Uninsured patient faces major hospital bills in Ontario after having legs amputated

One year after arriving from Mexico to be with his mother, Josue Rivero ended up falling ill, ended up in a coma with an infection and had his legs amputated. Then he received a bill for nearly $90,000. Mark McAllister shares his story.

Josue Rivero dreamed of a better life when he relocated from Mexico in late 2021 to join his mother in Canada.

That dream, however, quickly became a nightmare when just over a year later, he fell critically ill, slipped into a coma, and ultimately lost both his legs. The hospital providing his care then handed him a bill for tens of thousands of dollars.

“My health was in dire straits, forcing me to weigh the decision of whether to undergo leg amputation,” Rivero told CityNews through an interpreter. “But refusing the procedure meant risking death from the infection at any moment.”

Despite being undocumented, Rivero found employment in construction when he first arrived and settled into life in Toronto. In March 2023, it was severe abdominal pain that sent him rushing to the hospital, where he ended up unconscious for two weeks.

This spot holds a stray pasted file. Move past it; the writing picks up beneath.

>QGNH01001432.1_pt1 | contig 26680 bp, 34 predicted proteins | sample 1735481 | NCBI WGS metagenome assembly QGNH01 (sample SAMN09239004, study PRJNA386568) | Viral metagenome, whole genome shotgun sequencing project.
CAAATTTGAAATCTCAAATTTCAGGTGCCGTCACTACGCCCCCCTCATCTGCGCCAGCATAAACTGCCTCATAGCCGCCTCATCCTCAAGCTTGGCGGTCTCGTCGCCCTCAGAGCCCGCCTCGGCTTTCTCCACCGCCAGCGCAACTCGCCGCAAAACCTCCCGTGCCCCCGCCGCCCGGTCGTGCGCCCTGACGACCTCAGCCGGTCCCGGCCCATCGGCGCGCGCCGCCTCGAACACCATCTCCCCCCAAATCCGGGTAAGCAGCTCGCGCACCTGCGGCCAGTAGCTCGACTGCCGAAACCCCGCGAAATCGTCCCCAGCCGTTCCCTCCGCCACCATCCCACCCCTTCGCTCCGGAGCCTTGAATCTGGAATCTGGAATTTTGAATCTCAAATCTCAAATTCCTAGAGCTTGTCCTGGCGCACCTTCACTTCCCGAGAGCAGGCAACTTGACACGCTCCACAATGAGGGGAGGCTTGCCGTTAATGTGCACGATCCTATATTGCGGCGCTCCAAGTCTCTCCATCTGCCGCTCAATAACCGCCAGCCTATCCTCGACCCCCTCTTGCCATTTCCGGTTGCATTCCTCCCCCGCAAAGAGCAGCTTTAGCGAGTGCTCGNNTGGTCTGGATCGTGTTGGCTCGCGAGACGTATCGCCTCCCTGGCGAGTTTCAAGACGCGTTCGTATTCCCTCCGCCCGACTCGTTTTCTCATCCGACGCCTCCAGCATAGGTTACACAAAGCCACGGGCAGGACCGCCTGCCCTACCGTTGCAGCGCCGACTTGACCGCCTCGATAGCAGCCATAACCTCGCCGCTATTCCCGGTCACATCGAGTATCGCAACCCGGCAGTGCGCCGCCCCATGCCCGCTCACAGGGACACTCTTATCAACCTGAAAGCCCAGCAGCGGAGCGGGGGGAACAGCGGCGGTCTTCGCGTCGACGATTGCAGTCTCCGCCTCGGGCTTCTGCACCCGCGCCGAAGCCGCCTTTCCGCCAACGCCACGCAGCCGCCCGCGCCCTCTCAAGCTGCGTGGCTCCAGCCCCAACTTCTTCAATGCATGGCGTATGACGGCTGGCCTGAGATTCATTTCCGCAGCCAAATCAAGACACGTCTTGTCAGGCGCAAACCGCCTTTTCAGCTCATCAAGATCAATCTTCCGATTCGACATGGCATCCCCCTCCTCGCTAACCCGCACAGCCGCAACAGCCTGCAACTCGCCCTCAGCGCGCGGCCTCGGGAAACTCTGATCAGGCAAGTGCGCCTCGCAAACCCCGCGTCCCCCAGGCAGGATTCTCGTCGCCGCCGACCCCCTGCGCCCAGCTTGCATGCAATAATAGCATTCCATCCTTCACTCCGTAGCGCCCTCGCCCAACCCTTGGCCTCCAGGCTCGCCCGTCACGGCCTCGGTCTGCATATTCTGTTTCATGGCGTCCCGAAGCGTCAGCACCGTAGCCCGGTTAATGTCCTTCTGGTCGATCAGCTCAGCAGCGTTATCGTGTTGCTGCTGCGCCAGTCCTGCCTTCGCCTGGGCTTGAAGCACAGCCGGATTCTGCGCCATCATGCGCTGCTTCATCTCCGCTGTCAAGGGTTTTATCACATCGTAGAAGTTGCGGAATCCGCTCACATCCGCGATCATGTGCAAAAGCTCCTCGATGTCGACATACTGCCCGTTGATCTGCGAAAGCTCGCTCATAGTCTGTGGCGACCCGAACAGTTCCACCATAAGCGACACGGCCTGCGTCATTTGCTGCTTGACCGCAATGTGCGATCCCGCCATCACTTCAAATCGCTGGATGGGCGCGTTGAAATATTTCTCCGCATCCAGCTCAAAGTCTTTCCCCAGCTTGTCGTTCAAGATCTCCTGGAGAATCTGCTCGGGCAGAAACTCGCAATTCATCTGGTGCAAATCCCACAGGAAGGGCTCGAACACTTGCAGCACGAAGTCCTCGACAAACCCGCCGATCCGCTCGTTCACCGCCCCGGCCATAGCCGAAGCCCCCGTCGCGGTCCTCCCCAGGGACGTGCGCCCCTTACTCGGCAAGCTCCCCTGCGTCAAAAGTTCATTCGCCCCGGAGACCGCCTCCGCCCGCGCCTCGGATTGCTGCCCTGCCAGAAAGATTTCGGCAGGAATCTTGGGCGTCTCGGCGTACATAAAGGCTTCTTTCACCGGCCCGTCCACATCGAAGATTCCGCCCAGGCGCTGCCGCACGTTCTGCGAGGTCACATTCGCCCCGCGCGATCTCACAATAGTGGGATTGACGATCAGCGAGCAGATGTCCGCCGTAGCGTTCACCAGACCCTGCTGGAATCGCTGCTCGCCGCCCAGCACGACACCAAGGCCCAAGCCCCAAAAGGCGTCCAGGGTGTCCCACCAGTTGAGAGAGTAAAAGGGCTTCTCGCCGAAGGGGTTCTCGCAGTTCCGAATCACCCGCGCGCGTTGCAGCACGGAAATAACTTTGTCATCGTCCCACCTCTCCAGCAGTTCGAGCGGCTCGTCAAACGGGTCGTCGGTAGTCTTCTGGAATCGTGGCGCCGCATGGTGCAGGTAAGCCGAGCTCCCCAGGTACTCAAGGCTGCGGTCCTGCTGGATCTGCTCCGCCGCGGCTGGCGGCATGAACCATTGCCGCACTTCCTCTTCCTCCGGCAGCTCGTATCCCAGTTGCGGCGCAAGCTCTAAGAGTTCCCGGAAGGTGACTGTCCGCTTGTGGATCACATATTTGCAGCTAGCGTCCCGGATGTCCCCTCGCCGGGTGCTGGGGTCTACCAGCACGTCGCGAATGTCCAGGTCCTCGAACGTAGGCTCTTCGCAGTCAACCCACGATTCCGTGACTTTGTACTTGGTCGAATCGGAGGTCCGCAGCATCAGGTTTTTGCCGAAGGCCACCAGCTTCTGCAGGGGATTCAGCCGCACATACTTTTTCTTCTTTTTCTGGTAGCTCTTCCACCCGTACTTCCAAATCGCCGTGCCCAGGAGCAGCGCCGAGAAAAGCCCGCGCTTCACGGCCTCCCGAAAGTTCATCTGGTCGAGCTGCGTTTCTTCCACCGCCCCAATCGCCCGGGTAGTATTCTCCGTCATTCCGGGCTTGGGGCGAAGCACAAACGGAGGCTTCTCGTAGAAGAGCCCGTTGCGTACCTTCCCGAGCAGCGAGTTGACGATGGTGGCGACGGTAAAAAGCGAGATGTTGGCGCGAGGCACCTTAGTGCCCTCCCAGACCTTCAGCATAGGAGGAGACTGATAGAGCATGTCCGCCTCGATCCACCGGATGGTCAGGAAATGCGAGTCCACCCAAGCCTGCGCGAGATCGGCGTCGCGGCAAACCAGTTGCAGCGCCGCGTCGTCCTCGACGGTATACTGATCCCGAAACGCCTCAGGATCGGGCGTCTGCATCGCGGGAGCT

Rivero’s ordeal was made worse by a severe infection that led to the loss of circulation in his legs, leading to a life-or-death struggle.

“I just didn’t know anymore, at that moment I didn’t know what was happening,” said Rivero. “I didn’t know what to think. I didn’t know if they were going to amputate my legs and not keep me in the hospital or if I was going to die.”

On March 31, 2023, the Ontario government terminated the Physician and Hospital Services for Uninsured Persons (PHSUP) program, which provided healthcare access to undocumented individuals during the COVID-19 pandemic, leaving Rivero without coverage.

He found himself repeatedly reminded of his mounting debt by Humber River Hospital, where he desperately needed treatment and the bills for his stay were piling up.

“The days were passing and I thought the debt was increasing,” said Rivero. “It was going to be very expensive to pay for the days that I was staying there and the treatments that I was receiving to save my legs.”

Fearing the consequences of unpaid bills and his immigration status, Rivero left the hospital after a month, only to return later for necessary surgery as his condition deteriorated.

Two months after first entering the hospital, Rivero was discharged, facing a bill for “standard room” charges amounting to nearly $90,000.

Carolina Leal is a frontline organizer with the Workers Action Centre and has been helping Rivero through the ordeal, doing her best to help him navigate.

“People like Josue and a lot of people in the community they lack of access to healthcare,” said Leal. “They have to pay thousands of dollars to get the service that should be able to get everyone regardless of their immigration status.”

Rivero has been home from hospital for nearly a year now, doing his best to navigate his new life. He hopes to get prosthetics at some point soon but the massive hospital bills are still outstanding.

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